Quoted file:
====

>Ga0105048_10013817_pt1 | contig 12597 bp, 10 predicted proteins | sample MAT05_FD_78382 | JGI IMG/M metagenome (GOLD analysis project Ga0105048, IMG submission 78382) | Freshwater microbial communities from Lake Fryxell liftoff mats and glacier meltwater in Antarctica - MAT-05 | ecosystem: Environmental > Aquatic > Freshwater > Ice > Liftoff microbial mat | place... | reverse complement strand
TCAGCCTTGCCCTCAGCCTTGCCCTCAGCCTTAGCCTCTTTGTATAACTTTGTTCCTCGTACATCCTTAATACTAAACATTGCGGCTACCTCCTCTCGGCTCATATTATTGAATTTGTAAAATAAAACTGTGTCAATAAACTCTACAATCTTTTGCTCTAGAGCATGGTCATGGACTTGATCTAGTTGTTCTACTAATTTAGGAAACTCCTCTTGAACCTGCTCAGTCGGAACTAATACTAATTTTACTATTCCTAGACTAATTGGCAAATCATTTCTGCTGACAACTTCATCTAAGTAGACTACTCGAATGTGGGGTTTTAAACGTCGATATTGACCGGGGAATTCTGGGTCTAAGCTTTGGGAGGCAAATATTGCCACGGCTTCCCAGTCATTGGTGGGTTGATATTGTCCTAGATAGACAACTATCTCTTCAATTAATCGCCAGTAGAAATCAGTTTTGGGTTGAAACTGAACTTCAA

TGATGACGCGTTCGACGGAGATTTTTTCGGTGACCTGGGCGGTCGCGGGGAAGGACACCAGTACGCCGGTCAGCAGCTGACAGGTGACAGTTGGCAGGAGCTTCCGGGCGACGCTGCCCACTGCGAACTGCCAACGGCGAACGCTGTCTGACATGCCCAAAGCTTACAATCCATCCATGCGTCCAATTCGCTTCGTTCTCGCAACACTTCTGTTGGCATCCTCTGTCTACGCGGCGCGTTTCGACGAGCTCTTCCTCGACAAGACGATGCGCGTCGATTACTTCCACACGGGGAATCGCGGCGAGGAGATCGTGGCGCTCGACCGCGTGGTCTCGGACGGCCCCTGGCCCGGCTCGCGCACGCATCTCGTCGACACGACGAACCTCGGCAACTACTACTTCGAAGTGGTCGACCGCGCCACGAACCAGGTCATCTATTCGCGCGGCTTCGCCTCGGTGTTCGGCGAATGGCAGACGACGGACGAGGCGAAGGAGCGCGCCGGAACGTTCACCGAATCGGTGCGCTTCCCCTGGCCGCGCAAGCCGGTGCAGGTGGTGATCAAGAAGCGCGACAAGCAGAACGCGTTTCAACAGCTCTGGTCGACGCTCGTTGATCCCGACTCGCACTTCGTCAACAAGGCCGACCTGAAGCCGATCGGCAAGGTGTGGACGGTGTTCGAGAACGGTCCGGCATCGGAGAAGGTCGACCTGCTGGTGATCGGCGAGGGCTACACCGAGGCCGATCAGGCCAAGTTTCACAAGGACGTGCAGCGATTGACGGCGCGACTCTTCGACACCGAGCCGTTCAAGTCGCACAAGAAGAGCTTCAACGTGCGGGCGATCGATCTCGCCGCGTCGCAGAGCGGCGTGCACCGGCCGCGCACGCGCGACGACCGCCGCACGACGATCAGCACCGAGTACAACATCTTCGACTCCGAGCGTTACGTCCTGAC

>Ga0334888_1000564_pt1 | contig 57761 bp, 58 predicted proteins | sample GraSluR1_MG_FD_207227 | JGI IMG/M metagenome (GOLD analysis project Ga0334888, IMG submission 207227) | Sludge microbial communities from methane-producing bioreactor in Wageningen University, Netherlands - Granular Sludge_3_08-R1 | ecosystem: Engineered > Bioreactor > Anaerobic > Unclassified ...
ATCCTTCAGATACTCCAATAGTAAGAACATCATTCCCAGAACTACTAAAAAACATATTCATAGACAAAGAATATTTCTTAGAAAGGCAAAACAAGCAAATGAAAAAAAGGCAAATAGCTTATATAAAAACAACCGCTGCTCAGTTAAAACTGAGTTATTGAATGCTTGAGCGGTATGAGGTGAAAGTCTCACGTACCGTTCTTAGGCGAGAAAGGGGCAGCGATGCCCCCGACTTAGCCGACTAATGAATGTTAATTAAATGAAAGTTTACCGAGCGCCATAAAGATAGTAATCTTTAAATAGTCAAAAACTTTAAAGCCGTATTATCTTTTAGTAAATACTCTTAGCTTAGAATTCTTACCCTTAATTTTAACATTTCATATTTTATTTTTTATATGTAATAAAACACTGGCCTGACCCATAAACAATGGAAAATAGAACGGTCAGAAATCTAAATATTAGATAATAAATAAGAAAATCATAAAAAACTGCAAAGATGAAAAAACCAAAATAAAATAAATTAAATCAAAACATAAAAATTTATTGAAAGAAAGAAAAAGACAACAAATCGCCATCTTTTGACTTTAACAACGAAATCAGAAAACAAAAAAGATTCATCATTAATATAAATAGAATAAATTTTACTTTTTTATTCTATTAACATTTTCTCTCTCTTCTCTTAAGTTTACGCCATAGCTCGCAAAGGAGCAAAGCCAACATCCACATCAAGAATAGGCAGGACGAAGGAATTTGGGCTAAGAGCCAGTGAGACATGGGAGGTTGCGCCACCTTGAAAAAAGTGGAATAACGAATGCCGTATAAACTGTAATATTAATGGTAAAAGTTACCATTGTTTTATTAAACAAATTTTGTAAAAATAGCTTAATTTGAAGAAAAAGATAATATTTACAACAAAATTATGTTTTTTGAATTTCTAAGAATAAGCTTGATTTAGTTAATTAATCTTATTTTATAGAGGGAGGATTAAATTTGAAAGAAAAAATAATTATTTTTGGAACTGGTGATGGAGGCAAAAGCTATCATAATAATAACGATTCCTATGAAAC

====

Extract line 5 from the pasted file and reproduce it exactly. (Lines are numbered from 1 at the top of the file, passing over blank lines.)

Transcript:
ATCCTTCAGATACTCCAATAGTAAGAACATCATTCCCAGAACTACTAAAAAACATATTCATAGACAAAGAATATTTCTTAGAAAGGCAAAACAAGCAAATGAAAAAAAGGCAAATAGCTTATATAAAAACAACCGCTGCTCAGTTAAAACTGAGTTATTGAATGCTTGAGCGGTATGAGGTGAAAGTCTCACGTACCGTTCTTAGGCGAGAAAGGGGCAGCGATGCCCCCGACTTAGCCGACTAATGAATGTTAATTAAATGAAAGTTTACCGAGCGCCATAAAGATAGTAATCTTTAAATAGTCAAAAACTTTAAAGCCGTATTATCTTTTAGTAAATACTCTTAGCTTAGAATTCTTACCCTTAATTTTAACATTTCATATTTTATTTTTTATATGTAATAAAACACTGGCCTGACCCATAAACAATGGAAAATAGAACGGTCAGAAATCTAAATATTAGATAATAAATAAGAAAATCATAAAAAACTGCAAAGATGAAAAAACCAAAATAAAATAAATTAAATCAAAACATAAAAATTTATTGAAAGAAAGAAAAAGACAACAAATCGCCATCTTTTGACTTTAACAACGAAATCAGAAAACAAAAAAGATTCATCATTAATATAAATAGAATAAATTTTACTTTTTTATTCTATTAACATTTTCTCTCTCTTCTCTTAAGTTTACGCCATAGCTCGCAAAGGAGCAAAGCCAACATCCACATCAAGAATAGGCAGGACGAAGGAATTTGGGCTAAGAGCCAGTGAGACATGGGAGGTTGCGCCACCTTGAAAAAAGTGGAATAACGAATGCCGTATAAACTGTAATATTAATGGTAAAAGTTACCATTGTTTTATTAAACAAATTTTGTAAAAATAGCTTAATTTGAAGAAAAAGATAATATTTACAACAAAATTATGTTTTTTGAATTTCTAAGAATAAGCTTGATTTAGTTAATTAATCTTATTTTATAGAGGGAGGATTAAATTTGAAAGAAAAAATAATTATTTTTGGAACTGGTGATGGAGGCAAAAGCTATCATAATAATAACGATTCCTATGAAAC